Counsel for libellant argues that the guarantee of the National Surety Corporation pursuant to Clause 36 of the Charter, relieved the libellant from compliance with Clause 5, and substituted therefore an obligation by the surety to pay damages sustained by the respondent by reason of any failure of libellant to pay "hire on the due dates". I think the plain requirement of Clause 5, was not weakened or taken away by the fact that respondent obtained from libellant a satisfactory guarantee that libellant would duly perform its contract.
Clause 5, expressly provided that if the hire was not paid 30 days in advance (that is on or before April 8), the payment of hire was in default and respondent was given the right to withdraw the "Gloria" "without noting any protest and without interference of any court or any other formality whatsoever". Thus the respondent did not have to protest at the default nor was it required to give a prior warning. Besides there was nothing to indicate to respondent that the rent would not be paid on or before April 8, 1941, as the payments of February and March had each been paid on the 7th. April 8, was a Tuesday which gave libellant all of Monday and Tuesday to make financial arrangements for the payment of the rent in accordance with the contract aside from the 30 days preceding the due date.
The whole issue seems to me to rest upon the correct decision of the question whether strict compliance as to the payment of rental of the "Gloria" was considered by the parties essential in this case and vital in the circumstances. On the law neither counsel has been able to find a similar case in this country. However, there are decisions in the English courts which throw light upon the subject. Tyrer v. Hessler, 1902, 7 Com.Cas. 166.In this case Lord Justice Romer in sustaining the appeal stated -- "the contract is perfectly clear, the charterers knew perfectly well that it was their duty to pay the money at the time contracted for, and that if it did not do so the ship owners would have a right to determine the charter party".
Another earlier English case, Nova Scotia v. Sutherlad, 5 Com.Cas. 106, relied on by libellant, decided by Justice Bigham, held that a default payment two days late was "punctual" payment but that decision was prior to the Tyrer case which held to the contrary and was criticised in the House of Lords when applied geerally and had been followed by the justice in making the decision which was reversed in the Tyrer case. It possibly could be distinguished as counsel for respondent claims, by the fact that in that case cargo had been permitted by the owner to be loaded upon the vessel after the default of payment. Such is not the case before the court.
For the following reason I think the time of payment of rent here was considered and can be found to have been considered by the parties essential and vital.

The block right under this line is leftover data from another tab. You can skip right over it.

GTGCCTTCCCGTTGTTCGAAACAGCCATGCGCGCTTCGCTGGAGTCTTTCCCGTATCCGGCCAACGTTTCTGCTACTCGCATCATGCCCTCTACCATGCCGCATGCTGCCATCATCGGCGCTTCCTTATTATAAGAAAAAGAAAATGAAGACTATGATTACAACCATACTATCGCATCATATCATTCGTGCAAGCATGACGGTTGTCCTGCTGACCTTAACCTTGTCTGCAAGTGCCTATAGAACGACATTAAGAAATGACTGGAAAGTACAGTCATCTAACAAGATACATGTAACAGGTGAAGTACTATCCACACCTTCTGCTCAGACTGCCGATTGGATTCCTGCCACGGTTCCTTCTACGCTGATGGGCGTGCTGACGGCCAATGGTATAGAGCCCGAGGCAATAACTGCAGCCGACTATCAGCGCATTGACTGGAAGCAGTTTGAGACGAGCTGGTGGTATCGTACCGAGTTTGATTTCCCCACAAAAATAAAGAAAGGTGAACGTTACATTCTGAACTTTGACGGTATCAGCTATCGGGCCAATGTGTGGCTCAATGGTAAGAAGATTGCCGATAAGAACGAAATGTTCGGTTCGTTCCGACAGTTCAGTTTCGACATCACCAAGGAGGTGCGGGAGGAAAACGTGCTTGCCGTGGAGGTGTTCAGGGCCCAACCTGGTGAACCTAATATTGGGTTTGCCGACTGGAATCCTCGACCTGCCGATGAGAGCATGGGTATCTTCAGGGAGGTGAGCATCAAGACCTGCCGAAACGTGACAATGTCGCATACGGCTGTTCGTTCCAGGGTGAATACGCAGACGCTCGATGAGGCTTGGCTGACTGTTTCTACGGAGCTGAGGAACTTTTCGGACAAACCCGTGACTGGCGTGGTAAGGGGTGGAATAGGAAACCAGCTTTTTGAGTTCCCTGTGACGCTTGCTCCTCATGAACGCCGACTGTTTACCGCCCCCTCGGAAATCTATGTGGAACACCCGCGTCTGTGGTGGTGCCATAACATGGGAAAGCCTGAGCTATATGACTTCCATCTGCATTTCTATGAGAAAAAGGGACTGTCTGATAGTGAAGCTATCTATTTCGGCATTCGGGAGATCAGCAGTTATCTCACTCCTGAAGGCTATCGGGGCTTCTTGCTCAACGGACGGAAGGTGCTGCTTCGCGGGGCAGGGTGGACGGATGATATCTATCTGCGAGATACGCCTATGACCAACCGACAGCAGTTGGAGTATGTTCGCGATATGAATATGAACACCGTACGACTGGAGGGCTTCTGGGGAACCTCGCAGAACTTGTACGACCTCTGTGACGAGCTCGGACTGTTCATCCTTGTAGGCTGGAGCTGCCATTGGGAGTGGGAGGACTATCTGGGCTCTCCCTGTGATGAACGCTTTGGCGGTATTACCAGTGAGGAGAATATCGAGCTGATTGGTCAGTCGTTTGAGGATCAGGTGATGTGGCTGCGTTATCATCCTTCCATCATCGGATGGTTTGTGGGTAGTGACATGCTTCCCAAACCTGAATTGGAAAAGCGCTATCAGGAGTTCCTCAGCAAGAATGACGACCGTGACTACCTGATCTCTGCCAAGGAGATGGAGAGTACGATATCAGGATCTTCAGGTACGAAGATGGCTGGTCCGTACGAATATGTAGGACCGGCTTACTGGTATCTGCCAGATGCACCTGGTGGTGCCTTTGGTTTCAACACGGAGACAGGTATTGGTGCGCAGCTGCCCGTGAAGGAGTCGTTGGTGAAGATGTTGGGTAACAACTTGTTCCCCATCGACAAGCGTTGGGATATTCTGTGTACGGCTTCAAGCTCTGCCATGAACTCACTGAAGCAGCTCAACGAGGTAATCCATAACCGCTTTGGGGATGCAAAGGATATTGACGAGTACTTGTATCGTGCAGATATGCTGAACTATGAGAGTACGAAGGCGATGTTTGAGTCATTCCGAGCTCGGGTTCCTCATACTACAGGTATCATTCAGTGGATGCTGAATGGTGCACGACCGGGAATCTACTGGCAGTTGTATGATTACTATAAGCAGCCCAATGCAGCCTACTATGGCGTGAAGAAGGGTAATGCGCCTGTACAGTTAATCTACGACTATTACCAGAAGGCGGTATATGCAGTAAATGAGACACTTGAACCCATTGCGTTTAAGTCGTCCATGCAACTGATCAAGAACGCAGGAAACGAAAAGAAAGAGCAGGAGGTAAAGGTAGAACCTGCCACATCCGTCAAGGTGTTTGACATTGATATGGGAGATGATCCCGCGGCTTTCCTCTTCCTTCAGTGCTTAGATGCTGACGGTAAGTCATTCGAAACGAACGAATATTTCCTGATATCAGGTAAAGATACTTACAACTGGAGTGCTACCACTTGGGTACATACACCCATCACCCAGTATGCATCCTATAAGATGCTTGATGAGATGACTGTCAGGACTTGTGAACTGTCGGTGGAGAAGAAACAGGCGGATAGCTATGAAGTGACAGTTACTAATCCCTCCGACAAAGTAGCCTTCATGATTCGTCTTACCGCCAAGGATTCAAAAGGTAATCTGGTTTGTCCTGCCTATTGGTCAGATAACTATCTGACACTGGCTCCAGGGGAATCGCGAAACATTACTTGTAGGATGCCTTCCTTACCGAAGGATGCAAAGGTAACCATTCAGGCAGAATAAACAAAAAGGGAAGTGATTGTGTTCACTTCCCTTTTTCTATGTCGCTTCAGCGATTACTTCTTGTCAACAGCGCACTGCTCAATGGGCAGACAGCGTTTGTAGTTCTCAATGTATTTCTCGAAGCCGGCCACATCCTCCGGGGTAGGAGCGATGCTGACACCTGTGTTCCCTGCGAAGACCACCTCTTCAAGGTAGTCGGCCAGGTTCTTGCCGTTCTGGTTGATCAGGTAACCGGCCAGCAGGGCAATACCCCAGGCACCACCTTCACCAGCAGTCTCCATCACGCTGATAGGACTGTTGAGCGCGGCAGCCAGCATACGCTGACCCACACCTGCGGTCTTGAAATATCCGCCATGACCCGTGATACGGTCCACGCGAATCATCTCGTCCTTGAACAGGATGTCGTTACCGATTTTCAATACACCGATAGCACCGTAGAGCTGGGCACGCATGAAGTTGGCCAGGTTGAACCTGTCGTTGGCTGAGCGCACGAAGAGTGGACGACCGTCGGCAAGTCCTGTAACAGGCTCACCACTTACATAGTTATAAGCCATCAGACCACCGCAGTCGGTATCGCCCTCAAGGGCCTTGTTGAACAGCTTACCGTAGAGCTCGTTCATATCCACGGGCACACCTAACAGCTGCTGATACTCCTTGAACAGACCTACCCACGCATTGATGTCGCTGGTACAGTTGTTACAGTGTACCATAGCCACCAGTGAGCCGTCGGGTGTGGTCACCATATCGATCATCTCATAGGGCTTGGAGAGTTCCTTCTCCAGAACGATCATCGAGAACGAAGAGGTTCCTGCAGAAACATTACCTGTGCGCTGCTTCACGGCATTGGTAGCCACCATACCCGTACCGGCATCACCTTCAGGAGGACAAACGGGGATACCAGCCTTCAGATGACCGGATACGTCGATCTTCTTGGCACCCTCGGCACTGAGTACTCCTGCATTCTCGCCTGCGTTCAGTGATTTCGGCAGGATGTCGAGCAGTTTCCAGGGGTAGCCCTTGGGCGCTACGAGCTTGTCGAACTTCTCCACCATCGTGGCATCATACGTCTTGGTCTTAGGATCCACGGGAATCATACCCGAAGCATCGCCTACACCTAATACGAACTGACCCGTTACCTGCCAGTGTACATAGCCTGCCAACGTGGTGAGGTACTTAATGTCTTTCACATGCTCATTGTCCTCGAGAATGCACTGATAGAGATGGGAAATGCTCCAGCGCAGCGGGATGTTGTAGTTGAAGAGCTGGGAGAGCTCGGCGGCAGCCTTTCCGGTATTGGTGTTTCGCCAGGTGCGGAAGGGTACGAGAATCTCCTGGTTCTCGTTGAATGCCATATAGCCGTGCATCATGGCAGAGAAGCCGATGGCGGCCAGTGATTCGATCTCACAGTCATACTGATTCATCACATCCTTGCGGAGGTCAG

The charter was entered into the 8th day of January, 1941. At that time, in view of the great war then raging on the other side of the Atlantic with its effect reaching out over the seas of the entire world, the parties to the contract must have been well aware of the constant sinking of merchant ships and the dangers that attended the carrying of cargo on the high seas.It is not unreasonable to impute such knowledge, in such unusual circumstances, to both of the contracting parties. In fact the recitals in the guarantee shows this.
The shipowner was entitled to have its ship and not a check. Ships cannot be built in a day. Consequently, regardless of the question of ownership of the ship, it seems to me, that at the time of making this contract the sailing of the vessels to ports of other countries had become more and more hazardous as the months passed and that it is not a technicality or unfair that an owner obligated by a charter party to risk its vessel in this manner, aside from any guarantee, should insist on a strict carrying out of a plain contract, carrying with it the possible loss of its vessel. Whether or not this would necessarily be so were times different it is not necessary to decide. I believe it is only fair to both parties in the present circumstances to insist upon the strict compliance with plain conditions, as in the Tyrer case, was found proper, else repossession of the vessel by her owner could lawfully take place.
Moreover it is asserted by respondent that two-thirds of the ownership of the "Gloria" is in Yugoslavia. At the time of the making of the charter party this country was not at war with Italy or Germany but as the months sped by this situation changed and at the time in question on or about April 5, 1941, Italy and Yugoslavia were at war. I agree with counsel for respondent when he states that there cannot be any substantial doubt that if the "Gloria" went as intended to Genoa, Italy, the probability would be that Italy would seize the vessel if something worse did not happen to it should it attempt to cross the ocean to that or any other port.
Thus, if libellant desired to keep possession of the "Gloria", would seem to make strict compliance on its part as to the plain requirement for payment of hire when due, a matter of careful diligence. Yet no excuse is given for its failure to do so except the claim that the contract did not so require.
In an ordinary case, in ordinary times, I have no doubt but that a court might find that the strict compliance with the time of payment required in this case of libellant would require some further evidence of intention and a more liberal construction would be given in the light of such ordinary circumstances. But these are not ordinary times and we are not dealing with an ordinary case. Where the parties should know and did know the great and probable hazards, which even may involve the entire loss or capture of the vessel, they reasonably should be held to have agreed to a strict performance of the contract where there is no ambiguity in the language of the same and where the conditions are plainly set forth. Some of the cases cited by counsel for libellant arose in circumstances which very properly allowed a more liberal construction.
As there is no dispute but that the "Gloria" was in ballast on April 8, 1941, the withdrawal notice sent by respondent took effect immediately on April 10.
Counsel for libellant argues that because of a claim in the answer for a balance of hire for the two days (April 8 to 10) there is sufficient indication that the respondent waived the default on April 8, but this is directly contrary to its acts already referred to occurring on April 9 and 10 such as the notice to the master, rejection of a tender of the overdue hire and notice of withdrawal.
No affirmative relief is asked for.
I do not think that such allegation in the formal answer of the respondent should be made a basis for finding any such waiver. The right to retake the vessel given by the contract is independent of any right to recover value for its use prior to such lawful retaking.
The libel is dismissed, with costs. Submit findings.
© 1992-2004 VersusLaw Inc.